A Brief History and Uses of County Soil Surveys in Minnesota
History of County Soil Surveys
Minnesota soils have been mapped at scales and complexities ranging from page-sized state maps with general soil features to detailed site plots. Minnesota is part of the National Cooperative Soil Survey, which creates detailed soil maps at the county level. The county soil survey program was established in 1899 within the U.S. Department of Agriculture to help farmers determine the crops and management practices most suitable for the soils on their farm. As scientists learned more about soils, they investigated soil characteristics for other land uses. Modern soil surveys can be used for such diverse activities as highway construction, farm planning, tax assessment, forest management and ecological research.
Since the 1920s, aerial photography has been used as an aid for soil mapping and a presentation base for the final map. This has greatly increased the precision of soil surveys and permitted extensive mapping at detailed scales (1:24,000 or less). Participating in this effort have been federal and state agencies and the agricultural experiment stations of land grant universities, such as the University of Minnesota. The NCSS adheres to a set of standards for soil map production, data collection and publication of soil surveys, making it one of the most historically consistent resource surveys. Consistency in methodology and final products, used with a common system of soil classification and interpretation, allows nearly seamless soil interpretations across political boundaries for watershed, ecoregion, state or national levels.
One of the first county soil surveys in Minnesota was produced in 1906 for Blue Earth County. Early soil maps were crude because no standard mapping procedures existed. County surveys were created at a fairly slow pace for the next 50 years. By the end of 1963, only one-third of the state had been mapped. In 1977, Minnesota embarked on a 16-year program to accelerate the rate of soil survey mapping. This acceleration was justified by the state's pressing need for knowledge of the soil resource base to assess agricultural and forest productivity and to evaluate the environmental impacts of land use changes. The Legislative Commission on Minnesota Resources provided about one-third matching funding, in partnership with counties and the federal government, to complete or initiate mapping in all but three counties by the late 1990s.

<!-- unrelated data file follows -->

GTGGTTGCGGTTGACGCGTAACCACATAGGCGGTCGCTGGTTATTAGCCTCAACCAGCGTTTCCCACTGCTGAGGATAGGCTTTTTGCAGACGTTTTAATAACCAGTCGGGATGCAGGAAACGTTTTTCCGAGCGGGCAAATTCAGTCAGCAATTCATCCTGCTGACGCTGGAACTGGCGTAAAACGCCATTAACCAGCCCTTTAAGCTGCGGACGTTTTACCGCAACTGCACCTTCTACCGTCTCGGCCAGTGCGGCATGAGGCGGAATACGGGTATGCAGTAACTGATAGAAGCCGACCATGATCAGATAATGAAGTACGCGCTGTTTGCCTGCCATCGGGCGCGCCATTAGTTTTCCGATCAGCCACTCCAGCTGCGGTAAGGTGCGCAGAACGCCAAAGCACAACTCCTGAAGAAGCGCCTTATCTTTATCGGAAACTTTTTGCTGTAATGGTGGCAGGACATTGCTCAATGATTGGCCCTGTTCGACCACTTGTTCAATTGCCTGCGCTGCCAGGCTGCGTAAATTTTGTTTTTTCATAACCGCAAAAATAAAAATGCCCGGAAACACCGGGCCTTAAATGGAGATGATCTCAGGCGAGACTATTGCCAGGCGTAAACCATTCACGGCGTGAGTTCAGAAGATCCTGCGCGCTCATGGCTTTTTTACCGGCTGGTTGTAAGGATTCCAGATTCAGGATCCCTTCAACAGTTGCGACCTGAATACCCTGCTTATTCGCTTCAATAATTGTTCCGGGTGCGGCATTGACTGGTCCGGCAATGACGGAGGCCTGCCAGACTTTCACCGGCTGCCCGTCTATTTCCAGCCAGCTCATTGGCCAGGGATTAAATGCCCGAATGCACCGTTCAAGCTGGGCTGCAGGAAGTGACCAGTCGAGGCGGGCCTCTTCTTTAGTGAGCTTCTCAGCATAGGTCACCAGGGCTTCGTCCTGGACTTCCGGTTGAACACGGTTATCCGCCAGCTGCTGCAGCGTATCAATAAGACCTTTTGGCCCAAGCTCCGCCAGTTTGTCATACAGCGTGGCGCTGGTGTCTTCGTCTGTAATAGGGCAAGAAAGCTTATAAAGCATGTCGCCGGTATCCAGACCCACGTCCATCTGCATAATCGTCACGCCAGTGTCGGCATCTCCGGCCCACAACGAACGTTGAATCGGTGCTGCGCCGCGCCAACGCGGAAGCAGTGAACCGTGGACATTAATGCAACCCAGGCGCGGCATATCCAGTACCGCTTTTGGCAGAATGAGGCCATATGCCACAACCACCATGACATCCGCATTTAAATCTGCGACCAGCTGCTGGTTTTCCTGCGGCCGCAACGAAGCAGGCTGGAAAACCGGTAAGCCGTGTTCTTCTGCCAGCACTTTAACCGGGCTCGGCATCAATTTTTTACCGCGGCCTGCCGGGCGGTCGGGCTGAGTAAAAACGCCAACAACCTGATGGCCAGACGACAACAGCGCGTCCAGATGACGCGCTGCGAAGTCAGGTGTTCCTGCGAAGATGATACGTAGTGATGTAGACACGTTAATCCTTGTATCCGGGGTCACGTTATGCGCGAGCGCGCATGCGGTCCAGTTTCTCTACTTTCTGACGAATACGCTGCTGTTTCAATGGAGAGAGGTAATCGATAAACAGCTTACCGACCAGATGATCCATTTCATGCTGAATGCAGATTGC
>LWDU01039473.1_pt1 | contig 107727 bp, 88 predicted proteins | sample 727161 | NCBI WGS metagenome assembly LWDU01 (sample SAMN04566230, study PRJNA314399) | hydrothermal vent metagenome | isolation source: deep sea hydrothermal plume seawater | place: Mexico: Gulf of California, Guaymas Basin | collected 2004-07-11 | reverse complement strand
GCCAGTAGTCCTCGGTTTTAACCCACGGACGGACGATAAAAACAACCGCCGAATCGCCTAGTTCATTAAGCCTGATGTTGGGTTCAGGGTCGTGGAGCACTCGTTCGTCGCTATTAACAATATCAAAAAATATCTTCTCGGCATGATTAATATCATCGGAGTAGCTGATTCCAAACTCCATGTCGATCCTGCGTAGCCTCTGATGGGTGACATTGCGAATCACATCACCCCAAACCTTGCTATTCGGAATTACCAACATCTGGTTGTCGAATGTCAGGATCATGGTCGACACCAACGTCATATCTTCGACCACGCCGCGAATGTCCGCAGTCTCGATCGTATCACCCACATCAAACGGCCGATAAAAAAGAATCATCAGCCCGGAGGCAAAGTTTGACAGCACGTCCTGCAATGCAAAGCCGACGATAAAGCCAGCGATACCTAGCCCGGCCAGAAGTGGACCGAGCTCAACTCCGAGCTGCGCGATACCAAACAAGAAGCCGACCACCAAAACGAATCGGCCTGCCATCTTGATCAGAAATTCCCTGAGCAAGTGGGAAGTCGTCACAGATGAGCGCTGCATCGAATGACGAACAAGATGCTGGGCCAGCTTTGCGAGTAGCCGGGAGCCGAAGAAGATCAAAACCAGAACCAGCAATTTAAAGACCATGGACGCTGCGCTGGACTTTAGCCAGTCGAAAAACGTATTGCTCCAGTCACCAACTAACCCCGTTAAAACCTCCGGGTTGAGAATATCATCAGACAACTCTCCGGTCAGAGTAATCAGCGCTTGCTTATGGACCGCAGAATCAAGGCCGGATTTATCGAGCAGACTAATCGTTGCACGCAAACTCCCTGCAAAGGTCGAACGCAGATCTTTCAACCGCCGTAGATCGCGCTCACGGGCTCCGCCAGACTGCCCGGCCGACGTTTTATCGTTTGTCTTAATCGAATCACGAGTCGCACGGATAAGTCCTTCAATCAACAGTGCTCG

A more detailed history of soil mapping in Minnesota can be found in a report published by the Minnesota Governor's Council on Geographic Information, County Soil Surveys: Guidelines for Digitizing, June 1997. For current information on the County Soil Survey program, see the Natural Resources Conservation Service website.
Uses of County Soil Surveys
Soil scientists produce a county soil survey by observing the terrain, drainage patterns, native vegetative cover and the parent material from which the modern soils were formed. Soils are classified and named based on nationwide uniform procedures. Areas with similar soil characteristics, delineated on aerial photographs in modern county soil surveys, are called map units. Published soil surveys contain maps with various map units delineated on base maps, plus a variety of tables that show how various soils will respond to different land use applications.
The modern county soil survey is designed for basic land use and related natural resource planning and management. The survey contains descriptions of the physical and chemical properties of soils and interprets the capabilities and limitations of soils for agricultural, forestry and urban uses. Agricultural land uses have been a traditional focus of soil survey applications. Soil surveys also are being used for diverse applications, such as community planning of residential and commercial development, transportation, recreation, open space and natural areas, and in dealing with land use conversions. Modern county soil surveys, however, are not intended for site-specific land-use determinations, such as the siting or approval of individual septic systems. Finding suitable sites for such land uses usually requires on-site investigation of soil characteristics by a professional soil scientist.